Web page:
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Dental Crowns

Dental crowns

A full dental crown or cap covers the entire tooth and will restore a broken, heavily filled or cracked tooth to its original size, shape and tooth color. The materials that are used to create dental crowns are substantially stronger than fillings and therefore less likely to break.

Benefits of dental crowns

  • Replaces missing teeth
  • Offers support to misshapen teeth or badly broken teeth
  • For a tooth may have been weakened by having a very large filling
  • Protects a root canal treated tooth

Depending on aesthetic demands, strength requirements, material durability, and restorative space available, your dentist will recommend the type of dental crown to be used.

Different types of crowns

Porcelain fused to metal: This is what the majority of crowns are made from. A precious metal base is made and porcelain is then applied in layers over it. Provides a strong, durable, and aesthetic treatment option.

Zirconium crowns: The material zirconium oxide is a ceramic that has special mechanical capacity according to other ceramics. Crowns made of zirconium oxide can hardly be distinguished from natural teeth.  and there is no grey line visibility compared to a conventional metal-based ceramic crown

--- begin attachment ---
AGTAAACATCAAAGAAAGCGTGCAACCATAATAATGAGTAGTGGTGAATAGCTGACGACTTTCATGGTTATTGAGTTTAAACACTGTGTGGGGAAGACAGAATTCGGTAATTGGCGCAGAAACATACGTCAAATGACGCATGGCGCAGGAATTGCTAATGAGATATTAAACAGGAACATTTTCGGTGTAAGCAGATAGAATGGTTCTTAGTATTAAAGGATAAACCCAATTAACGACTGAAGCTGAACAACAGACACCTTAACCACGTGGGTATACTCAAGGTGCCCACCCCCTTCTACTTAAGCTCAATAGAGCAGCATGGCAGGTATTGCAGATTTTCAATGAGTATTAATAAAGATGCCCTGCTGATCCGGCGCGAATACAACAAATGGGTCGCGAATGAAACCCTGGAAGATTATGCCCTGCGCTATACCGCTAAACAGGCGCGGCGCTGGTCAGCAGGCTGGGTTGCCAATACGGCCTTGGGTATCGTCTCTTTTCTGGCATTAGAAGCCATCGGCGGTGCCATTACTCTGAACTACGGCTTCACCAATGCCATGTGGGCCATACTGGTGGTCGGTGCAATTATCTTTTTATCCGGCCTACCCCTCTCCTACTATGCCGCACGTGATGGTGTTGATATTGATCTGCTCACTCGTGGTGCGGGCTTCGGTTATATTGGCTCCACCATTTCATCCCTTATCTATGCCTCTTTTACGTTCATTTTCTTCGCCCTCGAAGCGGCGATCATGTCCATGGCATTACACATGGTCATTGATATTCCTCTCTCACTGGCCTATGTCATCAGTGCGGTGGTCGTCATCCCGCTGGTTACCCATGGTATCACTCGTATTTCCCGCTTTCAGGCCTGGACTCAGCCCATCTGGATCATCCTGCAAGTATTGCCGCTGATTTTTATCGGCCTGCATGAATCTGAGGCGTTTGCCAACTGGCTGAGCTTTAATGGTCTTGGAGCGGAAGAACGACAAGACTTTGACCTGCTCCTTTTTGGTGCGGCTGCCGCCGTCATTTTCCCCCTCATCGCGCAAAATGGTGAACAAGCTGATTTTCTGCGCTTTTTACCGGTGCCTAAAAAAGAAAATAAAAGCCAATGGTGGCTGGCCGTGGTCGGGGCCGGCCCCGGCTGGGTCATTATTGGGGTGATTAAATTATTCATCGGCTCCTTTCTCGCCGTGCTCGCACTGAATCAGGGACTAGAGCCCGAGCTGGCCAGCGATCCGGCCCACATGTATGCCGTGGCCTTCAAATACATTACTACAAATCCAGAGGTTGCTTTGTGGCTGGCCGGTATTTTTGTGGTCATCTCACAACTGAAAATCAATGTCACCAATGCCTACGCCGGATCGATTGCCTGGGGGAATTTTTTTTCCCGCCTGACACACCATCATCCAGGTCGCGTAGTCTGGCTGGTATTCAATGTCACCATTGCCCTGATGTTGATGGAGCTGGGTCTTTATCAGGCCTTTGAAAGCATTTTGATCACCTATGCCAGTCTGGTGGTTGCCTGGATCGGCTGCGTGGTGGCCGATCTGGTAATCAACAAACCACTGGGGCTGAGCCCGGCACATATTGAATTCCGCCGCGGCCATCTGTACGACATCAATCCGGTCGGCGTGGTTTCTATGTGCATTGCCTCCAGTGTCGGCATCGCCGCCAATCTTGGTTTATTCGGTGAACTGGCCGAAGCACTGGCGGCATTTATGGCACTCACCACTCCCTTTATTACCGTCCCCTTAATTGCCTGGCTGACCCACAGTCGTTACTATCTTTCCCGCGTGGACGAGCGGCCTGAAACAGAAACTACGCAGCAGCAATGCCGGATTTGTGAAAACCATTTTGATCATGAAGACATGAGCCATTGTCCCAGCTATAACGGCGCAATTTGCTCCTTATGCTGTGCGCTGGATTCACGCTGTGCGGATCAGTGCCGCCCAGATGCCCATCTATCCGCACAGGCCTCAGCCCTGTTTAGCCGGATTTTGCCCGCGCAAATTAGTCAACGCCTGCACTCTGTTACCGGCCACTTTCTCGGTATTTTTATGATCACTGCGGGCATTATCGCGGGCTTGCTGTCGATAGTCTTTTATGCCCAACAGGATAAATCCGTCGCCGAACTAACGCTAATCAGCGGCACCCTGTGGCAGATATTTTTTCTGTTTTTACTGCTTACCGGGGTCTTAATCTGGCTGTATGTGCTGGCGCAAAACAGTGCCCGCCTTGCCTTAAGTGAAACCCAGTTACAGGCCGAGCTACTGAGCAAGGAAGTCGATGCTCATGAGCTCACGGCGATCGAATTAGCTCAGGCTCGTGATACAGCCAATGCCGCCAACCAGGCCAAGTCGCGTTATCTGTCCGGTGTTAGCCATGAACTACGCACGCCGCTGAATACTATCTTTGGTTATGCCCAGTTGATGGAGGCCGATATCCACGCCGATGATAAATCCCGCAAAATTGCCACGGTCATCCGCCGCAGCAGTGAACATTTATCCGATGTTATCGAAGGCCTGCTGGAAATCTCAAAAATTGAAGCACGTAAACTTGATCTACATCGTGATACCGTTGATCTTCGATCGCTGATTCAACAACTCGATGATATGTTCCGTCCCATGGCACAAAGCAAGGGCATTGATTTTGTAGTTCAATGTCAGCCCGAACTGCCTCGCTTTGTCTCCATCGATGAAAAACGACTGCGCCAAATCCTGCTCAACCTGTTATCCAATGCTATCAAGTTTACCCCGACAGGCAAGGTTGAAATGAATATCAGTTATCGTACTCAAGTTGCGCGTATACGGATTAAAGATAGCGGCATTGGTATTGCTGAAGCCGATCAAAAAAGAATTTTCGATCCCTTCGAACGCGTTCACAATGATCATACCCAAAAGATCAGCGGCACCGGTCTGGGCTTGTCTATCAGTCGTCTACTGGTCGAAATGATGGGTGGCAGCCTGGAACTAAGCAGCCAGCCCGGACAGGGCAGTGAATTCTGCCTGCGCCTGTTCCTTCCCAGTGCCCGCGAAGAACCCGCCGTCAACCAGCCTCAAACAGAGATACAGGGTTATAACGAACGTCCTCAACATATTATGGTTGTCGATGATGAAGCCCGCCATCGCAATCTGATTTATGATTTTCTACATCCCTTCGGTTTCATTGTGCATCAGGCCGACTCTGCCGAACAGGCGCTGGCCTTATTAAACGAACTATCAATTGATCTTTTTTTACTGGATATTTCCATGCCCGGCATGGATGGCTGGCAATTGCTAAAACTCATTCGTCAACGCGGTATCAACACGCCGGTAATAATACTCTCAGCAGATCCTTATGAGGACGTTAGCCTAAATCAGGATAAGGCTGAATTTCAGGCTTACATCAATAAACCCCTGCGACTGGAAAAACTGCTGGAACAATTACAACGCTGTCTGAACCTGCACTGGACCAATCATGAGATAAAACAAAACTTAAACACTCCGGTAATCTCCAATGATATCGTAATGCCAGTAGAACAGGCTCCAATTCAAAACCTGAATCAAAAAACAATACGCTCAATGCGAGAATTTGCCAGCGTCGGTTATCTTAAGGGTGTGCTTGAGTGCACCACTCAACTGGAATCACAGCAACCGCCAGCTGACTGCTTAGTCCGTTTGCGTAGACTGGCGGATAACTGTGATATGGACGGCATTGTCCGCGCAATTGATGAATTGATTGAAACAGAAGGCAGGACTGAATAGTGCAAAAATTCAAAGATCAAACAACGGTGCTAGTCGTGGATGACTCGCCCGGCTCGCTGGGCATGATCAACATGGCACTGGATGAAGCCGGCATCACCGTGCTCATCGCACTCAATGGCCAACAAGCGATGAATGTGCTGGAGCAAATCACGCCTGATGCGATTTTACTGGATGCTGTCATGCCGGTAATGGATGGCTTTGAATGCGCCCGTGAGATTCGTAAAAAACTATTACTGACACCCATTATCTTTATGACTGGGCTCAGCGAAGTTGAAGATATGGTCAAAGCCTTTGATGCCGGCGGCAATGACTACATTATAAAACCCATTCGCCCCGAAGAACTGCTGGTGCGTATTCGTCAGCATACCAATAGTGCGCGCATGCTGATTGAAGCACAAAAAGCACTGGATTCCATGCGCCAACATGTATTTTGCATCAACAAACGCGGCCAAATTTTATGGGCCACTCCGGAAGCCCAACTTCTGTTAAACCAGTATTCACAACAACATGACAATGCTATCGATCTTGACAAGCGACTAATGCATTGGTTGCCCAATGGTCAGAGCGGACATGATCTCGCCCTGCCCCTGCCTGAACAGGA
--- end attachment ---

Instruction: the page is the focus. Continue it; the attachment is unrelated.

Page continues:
Emax crowns are made from lithium desilicated ceramic, a material that has been harvested for its translucent color and durability. As a result, you get a crown that is tough and durable, but looks exactly like your other teeth.

How is a tooth prepared for a crown?

Fitting a crown requires at least two or three visits to our practice. Initially, we will remove decay, shape the tooth and will make a molded impression of the prepared tooth to send to the dental laboratory.   A temporary crown will be placed to protect the filed tooth

Does it hurt to have a tooth prepared for a crown?  No. A local anesthetic is used and the preparation should feel no different to that of a filling. If the tooth does not have a nerve and a post crown is being prepared, then local anesthetic may not be needed.

How to take care of your crowns?

Dental crowns require the same level of care and attention as your natural teeth.

  • Brush your teeth after each meal and before bedtime, especially at the gum line.
  • Floss at least once or twice a day.
  • Rinse with fluoride rinse before bedtime.
  • Visit your dentist for annual check-up

 

The life of a crown will depend on how well it is looked after. The crown itself cannot decay, but decay can start where the edge of the crown joins the tooth. It is very important to keep this area as clean as your other teeth, or decay may occur which could endanger the crown.

Crowns (or bridges) can also be placed onto implant abutments as a restoration. 

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